Maintenance requirements for the first season after plugging consisted of
about 20 hours a week of hand weeding and weekly watering with a
sprinkler unless an inch of rain had fallen during the week.
Maintenance in subsequent years is all about the constant encroachment of invasive plants and tree
seedlings, which are hand-pulled or spot-sprayed. (Plants with the
urge to invade this meadow include Ailianthus, oriental bittersweet,
Lonicera japonica, Polygonum cupidatum ‘japanese smart weed’, Pyrus and
ampelopsis.) The other maintenance is a thorough mowing every February, with more frequent mowing of the paths.
But critters must love the results because the meadow’s inhabitants and visitors include: Red
fox, eastern box turtles, black racer snakes, red shouldered hawk, red tailed
hawk, indigo buntings, eastern bluebirds, orchard orioles, eastern kingbird,
gold finches, swallows, carolina wren, carolina chickadee, cedar waxwing, song
sparrow, brown thrashers, as well as hundreds of butterflies including
Fritillary, Eastern swallow tails and Painted ladies and several thousand native
And more meadows:
- A meadow at the National Arboretum was created by just letting a
field grow and removing the woodies and invasives individually. (And
your intrepid blogger will be doing a site visit to report on the
- Midsummer mowing keeps the meadow short enough for the wildflowers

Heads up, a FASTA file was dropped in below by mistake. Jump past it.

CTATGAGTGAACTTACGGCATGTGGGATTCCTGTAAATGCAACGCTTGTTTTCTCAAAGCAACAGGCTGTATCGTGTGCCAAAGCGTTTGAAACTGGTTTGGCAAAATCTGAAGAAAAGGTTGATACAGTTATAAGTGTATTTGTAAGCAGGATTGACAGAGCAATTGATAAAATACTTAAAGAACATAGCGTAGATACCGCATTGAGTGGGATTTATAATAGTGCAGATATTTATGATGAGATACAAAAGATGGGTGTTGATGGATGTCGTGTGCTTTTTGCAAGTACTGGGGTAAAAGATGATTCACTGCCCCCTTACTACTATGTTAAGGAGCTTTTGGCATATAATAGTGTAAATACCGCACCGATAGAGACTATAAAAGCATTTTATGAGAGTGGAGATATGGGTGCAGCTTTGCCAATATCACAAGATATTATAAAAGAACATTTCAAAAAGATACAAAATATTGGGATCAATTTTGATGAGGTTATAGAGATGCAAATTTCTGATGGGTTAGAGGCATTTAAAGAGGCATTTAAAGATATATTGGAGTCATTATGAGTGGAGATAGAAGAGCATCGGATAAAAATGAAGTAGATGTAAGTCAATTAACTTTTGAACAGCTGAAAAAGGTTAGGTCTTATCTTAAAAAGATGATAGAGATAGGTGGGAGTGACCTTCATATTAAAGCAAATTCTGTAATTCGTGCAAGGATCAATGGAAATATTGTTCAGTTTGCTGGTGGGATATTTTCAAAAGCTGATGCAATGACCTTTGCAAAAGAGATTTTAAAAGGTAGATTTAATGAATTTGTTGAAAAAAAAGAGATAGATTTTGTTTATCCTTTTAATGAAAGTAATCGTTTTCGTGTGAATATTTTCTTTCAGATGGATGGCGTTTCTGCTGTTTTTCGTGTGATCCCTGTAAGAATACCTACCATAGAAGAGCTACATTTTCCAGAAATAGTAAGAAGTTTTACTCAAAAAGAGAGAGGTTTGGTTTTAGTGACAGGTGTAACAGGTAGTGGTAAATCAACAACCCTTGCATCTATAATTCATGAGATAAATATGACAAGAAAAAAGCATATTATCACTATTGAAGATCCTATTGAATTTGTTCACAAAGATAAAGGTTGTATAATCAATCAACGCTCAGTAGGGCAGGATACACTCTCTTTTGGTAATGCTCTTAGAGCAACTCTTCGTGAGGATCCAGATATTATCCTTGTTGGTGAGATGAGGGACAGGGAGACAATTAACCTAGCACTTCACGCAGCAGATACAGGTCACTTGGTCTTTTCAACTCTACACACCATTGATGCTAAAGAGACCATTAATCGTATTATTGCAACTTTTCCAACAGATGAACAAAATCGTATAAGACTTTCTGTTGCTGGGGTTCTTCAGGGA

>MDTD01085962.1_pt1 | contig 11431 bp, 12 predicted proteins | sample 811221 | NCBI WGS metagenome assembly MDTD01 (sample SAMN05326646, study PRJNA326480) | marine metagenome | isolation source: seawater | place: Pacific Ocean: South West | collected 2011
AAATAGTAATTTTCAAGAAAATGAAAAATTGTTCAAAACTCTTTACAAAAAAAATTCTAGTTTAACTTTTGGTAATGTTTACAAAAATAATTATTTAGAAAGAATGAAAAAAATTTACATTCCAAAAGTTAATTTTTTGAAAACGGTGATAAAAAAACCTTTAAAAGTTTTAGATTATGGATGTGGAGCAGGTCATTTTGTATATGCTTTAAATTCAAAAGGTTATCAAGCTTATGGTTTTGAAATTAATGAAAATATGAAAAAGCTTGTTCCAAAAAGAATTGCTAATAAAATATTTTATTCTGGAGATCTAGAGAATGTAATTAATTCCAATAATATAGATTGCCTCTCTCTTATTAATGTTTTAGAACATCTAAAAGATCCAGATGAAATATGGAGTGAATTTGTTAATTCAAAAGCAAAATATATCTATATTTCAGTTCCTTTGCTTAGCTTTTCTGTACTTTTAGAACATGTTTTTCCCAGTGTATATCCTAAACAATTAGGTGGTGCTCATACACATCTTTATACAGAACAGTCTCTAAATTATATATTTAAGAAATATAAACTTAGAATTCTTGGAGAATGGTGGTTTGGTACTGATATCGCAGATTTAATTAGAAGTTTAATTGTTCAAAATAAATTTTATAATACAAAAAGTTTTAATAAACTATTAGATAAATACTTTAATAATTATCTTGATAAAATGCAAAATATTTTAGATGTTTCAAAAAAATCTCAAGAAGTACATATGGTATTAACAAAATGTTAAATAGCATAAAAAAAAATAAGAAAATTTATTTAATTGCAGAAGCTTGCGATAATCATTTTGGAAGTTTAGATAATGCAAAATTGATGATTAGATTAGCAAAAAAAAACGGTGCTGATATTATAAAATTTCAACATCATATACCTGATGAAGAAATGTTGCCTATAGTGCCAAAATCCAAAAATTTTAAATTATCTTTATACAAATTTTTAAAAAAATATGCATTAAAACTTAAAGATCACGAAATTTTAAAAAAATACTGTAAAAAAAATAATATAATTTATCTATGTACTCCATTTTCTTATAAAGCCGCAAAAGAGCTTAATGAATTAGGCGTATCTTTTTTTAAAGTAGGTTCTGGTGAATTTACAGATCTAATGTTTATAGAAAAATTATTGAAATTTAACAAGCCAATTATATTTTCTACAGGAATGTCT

to actually be seen, but has to be timed correctly to avoid destroying
- Alternatives to Round-up are the old newspaper trick, and solarization with the use of clear plastic.
- Use of forb plugs rather than seeds increases the chances of success.
- Meadows are transitional stages, usually on their way to becoming
forest, so no wonder they’re so much work. Prairies, on the other
hand, are stable communities, mainly grassland. So if you live
someplace that naturally reverts to prairie, go for it.
I’ll end with this sobering assessment from the article: "While
meadows appear to come about as gracious, spontaneous gifts of nature,
appearances deceive." But the author also makes this very important
point – that the initial maintenance of meadows may be intensive, but
ultimately they have a low impact on the environment.
Thanks to American Gardener editor Davis Ellis and
horticulturist Peggy Bowers of the AHS for help with this article.
Lower photo – Bowers hard at work – courtesy of the American